Diet-induced obesity (DIO) models are commonly used as they mimic obesity development in humans better than genetic models; typically, rodents are given calorie-dense foods that are highly enriched in fats or sugar [8]. Obesity is not as well-defined in experimental animals as it is in humans, but rather considered to be any significant increase in marker levels (e.g., body composition, condition index, total body weight gain, adipose tissue depot weight, etc.) relative to control animals [8]. Although the DIO model replicates elements of human obesity pathogenesis, many factors such as mouse strain, sex, age, and diet can influence experimental outcomes, and should therefore be considered when interpreting results and assessing translational values [2].

Mouse Metabolic Measurements

Mouse metabolic activity can be measured by direct or indirect calorimetry, although the former has fallen out of popularity since it is technically challenging [9]. Direct calorimetry involves measuring heat produced by the animal, but assumes that no heat is stored in the animals’ body while it is being measured, and can thus introduce a substantial amount of error [9]. Alternatively, indirect calorimetry or respirometry can estimate the amount of heat produced by the mouse by measuring the components of the metabolic process that generate heat [9, 10]. Typically, mice are placed in containers through which air is flowed at a known rate, and the amount of oxygen produced and carbon dioxide consumed is measured, which can provide insights into substrate oxidation [9]. Indirect calorimetry is used in almost all animal metabolic measurements conducted today [10].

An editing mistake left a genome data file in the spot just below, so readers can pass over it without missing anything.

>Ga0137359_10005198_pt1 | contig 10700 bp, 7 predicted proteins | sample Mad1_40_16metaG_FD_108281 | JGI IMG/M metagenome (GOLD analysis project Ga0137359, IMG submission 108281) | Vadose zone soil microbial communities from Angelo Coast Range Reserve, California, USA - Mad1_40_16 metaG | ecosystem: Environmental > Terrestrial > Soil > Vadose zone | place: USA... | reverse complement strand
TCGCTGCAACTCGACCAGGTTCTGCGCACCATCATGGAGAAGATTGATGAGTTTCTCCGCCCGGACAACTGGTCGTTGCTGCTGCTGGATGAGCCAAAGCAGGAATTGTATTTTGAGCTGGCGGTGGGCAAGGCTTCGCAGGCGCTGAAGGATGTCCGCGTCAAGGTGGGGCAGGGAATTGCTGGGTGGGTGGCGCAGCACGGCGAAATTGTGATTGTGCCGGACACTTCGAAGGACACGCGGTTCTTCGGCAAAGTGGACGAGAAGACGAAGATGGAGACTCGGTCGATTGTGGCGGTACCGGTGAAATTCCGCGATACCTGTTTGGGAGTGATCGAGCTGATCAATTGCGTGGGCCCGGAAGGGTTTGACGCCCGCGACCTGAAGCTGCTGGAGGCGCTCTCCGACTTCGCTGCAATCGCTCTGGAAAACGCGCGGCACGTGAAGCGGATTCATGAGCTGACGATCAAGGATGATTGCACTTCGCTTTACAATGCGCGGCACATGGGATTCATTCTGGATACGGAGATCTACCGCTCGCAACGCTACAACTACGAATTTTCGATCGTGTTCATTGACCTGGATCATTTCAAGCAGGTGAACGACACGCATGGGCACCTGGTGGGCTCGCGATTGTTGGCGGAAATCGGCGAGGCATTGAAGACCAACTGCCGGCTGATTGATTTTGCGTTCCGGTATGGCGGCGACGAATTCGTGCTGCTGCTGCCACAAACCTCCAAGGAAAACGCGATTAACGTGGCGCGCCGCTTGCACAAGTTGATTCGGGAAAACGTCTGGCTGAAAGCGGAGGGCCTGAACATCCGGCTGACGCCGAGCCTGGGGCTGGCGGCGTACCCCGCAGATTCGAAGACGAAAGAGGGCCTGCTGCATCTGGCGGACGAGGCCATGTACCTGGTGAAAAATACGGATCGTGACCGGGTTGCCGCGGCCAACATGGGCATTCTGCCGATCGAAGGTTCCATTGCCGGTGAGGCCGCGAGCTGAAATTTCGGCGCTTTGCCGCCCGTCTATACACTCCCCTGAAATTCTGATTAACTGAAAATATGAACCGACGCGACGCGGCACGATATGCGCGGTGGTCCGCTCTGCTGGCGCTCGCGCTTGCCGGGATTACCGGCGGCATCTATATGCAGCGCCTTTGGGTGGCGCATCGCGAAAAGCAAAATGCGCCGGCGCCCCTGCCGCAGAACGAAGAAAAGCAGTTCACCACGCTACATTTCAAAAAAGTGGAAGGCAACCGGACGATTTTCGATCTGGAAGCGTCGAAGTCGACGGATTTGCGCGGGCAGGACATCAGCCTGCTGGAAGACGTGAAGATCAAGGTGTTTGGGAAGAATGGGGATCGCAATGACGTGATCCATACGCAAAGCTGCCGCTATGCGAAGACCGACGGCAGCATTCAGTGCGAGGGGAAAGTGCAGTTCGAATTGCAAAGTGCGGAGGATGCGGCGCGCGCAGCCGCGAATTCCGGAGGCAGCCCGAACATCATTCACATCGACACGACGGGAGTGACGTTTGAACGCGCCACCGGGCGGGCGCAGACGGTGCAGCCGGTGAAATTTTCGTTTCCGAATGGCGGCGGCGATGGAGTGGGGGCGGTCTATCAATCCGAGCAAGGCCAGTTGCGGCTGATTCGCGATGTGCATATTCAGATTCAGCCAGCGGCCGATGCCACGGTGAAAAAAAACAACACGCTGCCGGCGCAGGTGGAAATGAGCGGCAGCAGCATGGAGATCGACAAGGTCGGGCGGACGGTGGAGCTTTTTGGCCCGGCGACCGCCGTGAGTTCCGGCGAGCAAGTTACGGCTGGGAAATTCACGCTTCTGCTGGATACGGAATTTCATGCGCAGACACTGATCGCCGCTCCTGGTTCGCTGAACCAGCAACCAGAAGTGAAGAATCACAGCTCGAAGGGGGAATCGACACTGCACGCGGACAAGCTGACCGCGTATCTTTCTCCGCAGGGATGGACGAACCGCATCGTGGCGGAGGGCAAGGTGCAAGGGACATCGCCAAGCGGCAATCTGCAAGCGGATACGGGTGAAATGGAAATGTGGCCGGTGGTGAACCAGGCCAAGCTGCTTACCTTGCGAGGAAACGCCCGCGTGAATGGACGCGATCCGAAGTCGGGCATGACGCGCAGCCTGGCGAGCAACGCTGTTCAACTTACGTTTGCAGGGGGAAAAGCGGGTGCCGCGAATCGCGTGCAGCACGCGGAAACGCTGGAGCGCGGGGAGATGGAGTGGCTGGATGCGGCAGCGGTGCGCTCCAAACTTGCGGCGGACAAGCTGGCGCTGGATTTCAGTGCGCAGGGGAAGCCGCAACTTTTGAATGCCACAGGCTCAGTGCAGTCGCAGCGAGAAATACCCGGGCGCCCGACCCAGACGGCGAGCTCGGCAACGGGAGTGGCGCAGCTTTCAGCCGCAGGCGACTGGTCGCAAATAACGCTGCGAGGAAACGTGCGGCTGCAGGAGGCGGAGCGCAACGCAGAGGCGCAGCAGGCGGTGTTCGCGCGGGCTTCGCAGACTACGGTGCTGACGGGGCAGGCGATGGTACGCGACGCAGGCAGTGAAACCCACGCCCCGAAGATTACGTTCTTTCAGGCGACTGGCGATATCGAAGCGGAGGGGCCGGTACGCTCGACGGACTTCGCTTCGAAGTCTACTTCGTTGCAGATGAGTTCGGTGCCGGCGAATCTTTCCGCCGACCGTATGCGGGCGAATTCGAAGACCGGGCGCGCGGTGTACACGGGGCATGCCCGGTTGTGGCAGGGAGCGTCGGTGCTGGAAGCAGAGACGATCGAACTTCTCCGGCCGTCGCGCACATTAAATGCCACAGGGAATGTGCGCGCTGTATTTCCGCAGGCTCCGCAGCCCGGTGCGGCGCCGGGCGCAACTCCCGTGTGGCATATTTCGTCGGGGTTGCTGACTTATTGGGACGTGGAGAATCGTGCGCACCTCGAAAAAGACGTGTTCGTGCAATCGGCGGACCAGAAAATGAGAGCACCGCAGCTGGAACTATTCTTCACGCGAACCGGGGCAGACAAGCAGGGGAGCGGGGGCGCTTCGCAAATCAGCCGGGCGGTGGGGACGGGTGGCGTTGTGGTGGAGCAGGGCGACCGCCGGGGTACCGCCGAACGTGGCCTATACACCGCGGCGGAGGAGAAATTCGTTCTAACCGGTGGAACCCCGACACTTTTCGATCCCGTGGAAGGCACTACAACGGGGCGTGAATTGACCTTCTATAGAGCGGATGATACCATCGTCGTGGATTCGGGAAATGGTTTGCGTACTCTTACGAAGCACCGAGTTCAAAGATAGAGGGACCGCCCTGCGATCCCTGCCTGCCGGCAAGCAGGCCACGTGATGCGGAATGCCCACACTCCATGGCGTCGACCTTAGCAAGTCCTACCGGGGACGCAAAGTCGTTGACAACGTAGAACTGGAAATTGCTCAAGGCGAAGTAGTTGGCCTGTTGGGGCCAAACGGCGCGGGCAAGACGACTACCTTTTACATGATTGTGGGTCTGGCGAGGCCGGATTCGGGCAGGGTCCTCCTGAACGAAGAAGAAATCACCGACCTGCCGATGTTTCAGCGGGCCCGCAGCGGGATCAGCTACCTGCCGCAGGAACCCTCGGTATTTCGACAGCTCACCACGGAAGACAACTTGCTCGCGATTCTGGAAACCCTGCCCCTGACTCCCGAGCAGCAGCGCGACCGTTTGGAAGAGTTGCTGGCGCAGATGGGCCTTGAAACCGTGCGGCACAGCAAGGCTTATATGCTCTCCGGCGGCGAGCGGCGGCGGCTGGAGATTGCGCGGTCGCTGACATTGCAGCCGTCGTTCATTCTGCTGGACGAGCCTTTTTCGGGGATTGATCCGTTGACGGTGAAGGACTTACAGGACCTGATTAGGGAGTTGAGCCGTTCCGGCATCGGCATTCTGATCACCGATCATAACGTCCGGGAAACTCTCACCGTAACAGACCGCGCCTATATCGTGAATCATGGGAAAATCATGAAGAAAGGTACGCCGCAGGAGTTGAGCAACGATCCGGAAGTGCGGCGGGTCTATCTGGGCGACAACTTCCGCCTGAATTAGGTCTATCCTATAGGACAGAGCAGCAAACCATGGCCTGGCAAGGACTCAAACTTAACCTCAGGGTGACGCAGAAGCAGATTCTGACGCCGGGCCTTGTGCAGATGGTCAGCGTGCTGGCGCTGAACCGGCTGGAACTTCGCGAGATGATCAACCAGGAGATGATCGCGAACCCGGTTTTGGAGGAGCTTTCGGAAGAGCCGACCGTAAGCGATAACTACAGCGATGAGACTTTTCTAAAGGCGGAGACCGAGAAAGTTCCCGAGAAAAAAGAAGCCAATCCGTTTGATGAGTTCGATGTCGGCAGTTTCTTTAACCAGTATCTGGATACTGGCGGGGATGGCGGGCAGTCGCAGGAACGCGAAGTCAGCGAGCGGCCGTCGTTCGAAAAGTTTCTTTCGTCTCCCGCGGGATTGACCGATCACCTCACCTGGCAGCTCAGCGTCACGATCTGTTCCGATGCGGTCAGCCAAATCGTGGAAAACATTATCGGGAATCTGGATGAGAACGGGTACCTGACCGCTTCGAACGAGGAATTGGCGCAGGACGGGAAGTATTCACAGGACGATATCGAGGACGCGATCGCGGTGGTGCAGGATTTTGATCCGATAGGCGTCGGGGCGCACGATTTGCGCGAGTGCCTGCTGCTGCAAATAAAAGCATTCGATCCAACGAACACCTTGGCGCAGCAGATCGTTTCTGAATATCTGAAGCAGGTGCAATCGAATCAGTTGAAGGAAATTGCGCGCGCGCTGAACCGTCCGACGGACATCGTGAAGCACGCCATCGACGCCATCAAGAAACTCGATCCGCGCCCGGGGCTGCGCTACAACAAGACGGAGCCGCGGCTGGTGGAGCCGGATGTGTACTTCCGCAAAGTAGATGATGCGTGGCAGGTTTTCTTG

How has Columbus Instruments advanced preclinical obesity research?

Columbus Instruments has pioneered the metabolic phenotyping systems that are commonly used for studying animal models of obesity. The Comprehensive Lab Animal Monitoring System (Oxymax-CLAMS) employs indirect calorimetry to monitor energy expenditure in real time, while also providing the infrastructure for physical activity, core body temperature, and food and water intake measurements (Figure 3) [11]. In addition to monitoring energy balance over long time periods, Oxymax-CLAMS can be combined with exercise treadmill regimens to measure the impact of exercise on energy balance [12], gene expression [13], and maternal health and offspring development [14].